The Mass is also a meal. At the Consecration, the bread and wine, through the power of the Holy Spirit, become the Body and Blood of Christ. Not a mere symbol, but Jesus's real flesh and real blood, under the appearance of bread and wine. When we receive Holy Communion, we receive Jesus Himself. He is real food for our soul. He said this very plainly: I say to you, unless you eat the flesh of the Son of Man and drink his blood, you do not have life within you. Whoever eats my flesh and drinks my blood has eternal life, and I will raise him on the last day. My flesh is true food, and my blood is true drink. Whoever eats my flesh and drinks my blood remains in me and I in him. (John 6:55-56).
What are the benefits of Holy Communion? It strengthens our union with
Jesus; He lives within us in a special way. It cleanses us from venial sins. (Mortal
sins require forgiveness in Confession.) It gives us grace to avoid sin in the
future. It increases our love of God and neighbor.
do we have to worship with other people?
God made us social beings. He wants us to come together in community to worship Him. Jesus said, "Where two or three are gathered together in my name, there am I" (Matthew 18:20).
are the consequences for others if we stop going to Mass?
James Stenson points out:
Our ancestors risked persecution, even death, to be able to take part in Mass. When you have children someday, they will need the graces and strength that come from the Mass. If you fail to pass it on because of your own indifference, you will do the gravest injustice to them and to God. You have the power to snuff out, in one generation, the faith that has sustained your family for generations. This is an enormous responsibility. You will have to answer to God for it.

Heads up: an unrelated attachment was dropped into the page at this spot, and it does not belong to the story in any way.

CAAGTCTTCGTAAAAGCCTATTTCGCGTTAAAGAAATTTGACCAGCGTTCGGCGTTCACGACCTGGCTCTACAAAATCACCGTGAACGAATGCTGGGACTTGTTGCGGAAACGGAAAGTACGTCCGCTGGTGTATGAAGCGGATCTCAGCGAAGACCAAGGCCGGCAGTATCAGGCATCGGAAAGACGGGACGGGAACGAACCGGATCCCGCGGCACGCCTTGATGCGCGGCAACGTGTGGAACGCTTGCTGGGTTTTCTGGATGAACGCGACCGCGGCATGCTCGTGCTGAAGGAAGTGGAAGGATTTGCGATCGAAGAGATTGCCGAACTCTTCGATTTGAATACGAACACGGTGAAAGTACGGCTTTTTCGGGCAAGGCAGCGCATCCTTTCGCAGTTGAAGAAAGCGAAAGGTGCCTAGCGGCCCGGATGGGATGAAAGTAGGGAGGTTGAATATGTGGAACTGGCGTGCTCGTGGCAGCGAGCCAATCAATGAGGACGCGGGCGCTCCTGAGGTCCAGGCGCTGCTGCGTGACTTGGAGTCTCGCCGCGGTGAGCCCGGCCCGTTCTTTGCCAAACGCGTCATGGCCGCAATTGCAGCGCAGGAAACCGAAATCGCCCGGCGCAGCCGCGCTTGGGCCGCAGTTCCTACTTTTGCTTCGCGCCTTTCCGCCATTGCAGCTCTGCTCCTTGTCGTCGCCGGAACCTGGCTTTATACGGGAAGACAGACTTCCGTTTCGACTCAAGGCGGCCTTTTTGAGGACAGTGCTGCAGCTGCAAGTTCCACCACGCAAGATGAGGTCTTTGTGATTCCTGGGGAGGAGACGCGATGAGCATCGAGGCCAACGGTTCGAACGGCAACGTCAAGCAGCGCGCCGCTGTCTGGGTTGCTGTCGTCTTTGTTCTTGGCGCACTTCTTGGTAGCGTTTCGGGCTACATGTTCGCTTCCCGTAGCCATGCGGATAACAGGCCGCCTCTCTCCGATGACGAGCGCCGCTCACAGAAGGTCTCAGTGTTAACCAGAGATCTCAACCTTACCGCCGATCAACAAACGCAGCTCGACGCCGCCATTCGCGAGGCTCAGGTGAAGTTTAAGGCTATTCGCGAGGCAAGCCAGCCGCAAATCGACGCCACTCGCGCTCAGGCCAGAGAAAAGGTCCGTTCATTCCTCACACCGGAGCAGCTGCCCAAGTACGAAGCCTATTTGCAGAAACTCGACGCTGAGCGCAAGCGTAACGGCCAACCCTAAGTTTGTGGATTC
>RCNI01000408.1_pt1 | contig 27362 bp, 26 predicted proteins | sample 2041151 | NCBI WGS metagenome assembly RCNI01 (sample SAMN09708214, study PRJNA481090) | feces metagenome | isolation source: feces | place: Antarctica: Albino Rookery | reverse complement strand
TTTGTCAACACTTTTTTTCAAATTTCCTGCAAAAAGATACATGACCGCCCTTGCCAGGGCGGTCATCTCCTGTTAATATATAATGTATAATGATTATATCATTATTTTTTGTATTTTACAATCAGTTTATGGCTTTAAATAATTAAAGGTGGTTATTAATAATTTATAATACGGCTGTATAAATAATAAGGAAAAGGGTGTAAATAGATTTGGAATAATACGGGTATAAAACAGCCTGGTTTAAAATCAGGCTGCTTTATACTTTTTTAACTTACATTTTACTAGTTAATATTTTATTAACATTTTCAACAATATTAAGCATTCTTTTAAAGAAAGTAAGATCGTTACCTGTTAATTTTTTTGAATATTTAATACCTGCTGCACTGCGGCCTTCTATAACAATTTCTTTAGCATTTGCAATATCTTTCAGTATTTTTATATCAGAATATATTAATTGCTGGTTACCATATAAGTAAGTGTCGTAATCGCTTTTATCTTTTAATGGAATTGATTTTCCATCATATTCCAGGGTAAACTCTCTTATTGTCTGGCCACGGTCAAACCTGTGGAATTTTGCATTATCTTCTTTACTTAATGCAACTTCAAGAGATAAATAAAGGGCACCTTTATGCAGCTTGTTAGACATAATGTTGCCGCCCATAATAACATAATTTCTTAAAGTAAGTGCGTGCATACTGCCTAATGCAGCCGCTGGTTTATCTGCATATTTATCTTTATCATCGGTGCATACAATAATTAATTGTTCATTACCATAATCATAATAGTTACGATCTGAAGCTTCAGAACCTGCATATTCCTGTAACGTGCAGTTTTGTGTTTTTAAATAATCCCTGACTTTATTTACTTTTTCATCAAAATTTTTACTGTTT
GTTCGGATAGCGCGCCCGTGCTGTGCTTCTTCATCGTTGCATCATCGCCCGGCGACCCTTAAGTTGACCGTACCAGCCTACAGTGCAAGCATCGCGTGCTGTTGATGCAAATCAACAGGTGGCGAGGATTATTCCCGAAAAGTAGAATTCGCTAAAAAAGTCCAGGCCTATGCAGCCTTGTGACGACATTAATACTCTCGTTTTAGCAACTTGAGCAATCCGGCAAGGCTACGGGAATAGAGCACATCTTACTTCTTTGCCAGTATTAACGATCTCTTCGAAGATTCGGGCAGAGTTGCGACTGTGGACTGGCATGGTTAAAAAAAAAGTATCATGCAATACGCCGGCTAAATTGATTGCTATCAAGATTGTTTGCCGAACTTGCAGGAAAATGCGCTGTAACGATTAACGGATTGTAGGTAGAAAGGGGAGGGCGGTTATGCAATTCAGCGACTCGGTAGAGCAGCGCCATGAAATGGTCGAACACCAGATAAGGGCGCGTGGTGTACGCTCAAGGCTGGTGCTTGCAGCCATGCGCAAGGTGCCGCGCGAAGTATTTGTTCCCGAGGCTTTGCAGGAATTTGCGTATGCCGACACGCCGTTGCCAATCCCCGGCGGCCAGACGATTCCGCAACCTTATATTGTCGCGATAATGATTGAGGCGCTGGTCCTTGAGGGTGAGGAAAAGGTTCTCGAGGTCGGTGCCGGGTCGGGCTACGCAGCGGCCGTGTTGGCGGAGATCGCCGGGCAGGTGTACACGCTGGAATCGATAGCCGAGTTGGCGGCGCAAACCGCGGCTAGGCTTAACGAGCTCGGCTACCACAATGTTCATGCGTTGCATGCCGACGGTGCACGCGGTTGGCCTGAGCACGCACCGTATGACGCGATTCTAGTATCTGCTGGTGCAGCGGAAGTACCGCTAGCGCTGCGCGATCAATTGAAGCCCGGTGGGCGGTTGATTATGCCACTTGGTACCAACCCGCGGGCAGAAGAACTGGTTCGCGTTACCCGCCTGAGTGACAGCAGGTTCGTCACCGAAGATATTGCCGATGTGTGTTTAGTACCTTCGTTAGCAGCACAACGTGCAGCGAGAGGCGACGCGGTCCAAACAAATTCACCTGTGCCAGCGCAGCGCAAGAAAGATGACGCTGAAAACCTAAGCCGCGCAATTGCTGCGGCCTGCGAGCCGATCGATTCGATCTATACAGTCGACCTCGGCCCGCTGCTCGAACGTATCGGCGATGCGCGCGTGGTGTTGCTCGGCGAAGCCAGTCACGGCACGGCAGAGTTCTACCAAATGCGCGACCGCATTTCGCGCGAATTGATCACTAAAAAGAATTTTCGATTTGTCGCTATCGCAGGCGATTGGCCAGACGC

benefits of Mass.
If we give God a chance, He will help us experience the tremendous benefits of the Mass and the Eucharist. James Stenson writes:
Be patient. Bring an attitude of prayer and thanksgiving to Mass, and you will reap great spiritual riches: consolation, confidence, peace, deep happiness, and spiritual strength for the challenges of life.
Mother Teresa once wrote: "Jesus is my God/ Jesus is my Spouse/ Jesus is my Life/ Jesus is my Everything. Because of this, I am never afraid." Mother Teresa went to Mass every day. If we love the Mass as she did, we, too, will live in Jesus and he in us, and will we never be afraid.
Thomas Lickona "8 Reasons to Go to Mass."
Reprinted with permission of Thomas Lickona.
Thomas Lickona is a developmental psychologist and professor of education at the State University of New York at Cortland. He is the author of Character Matters: How to Help Our Children Develop Good Judgment, Integrity, and Other Essential Virtues (Touchstone, 2004) and the Christopher Award-winning book Educating for Character (Bantam Books, 1992). He has also written Raising Good Children (Bantam Doubleday 1994) and co-authored Sex, Love and You (Ave Maria Press, March 2003). Thomas Lickona was instrumental in development of the Center for the Fourth and Fifth Rs. He is on the Advisory Board of the Catholic Education Resource Center.
Copyright © 2000 Thomas Lickona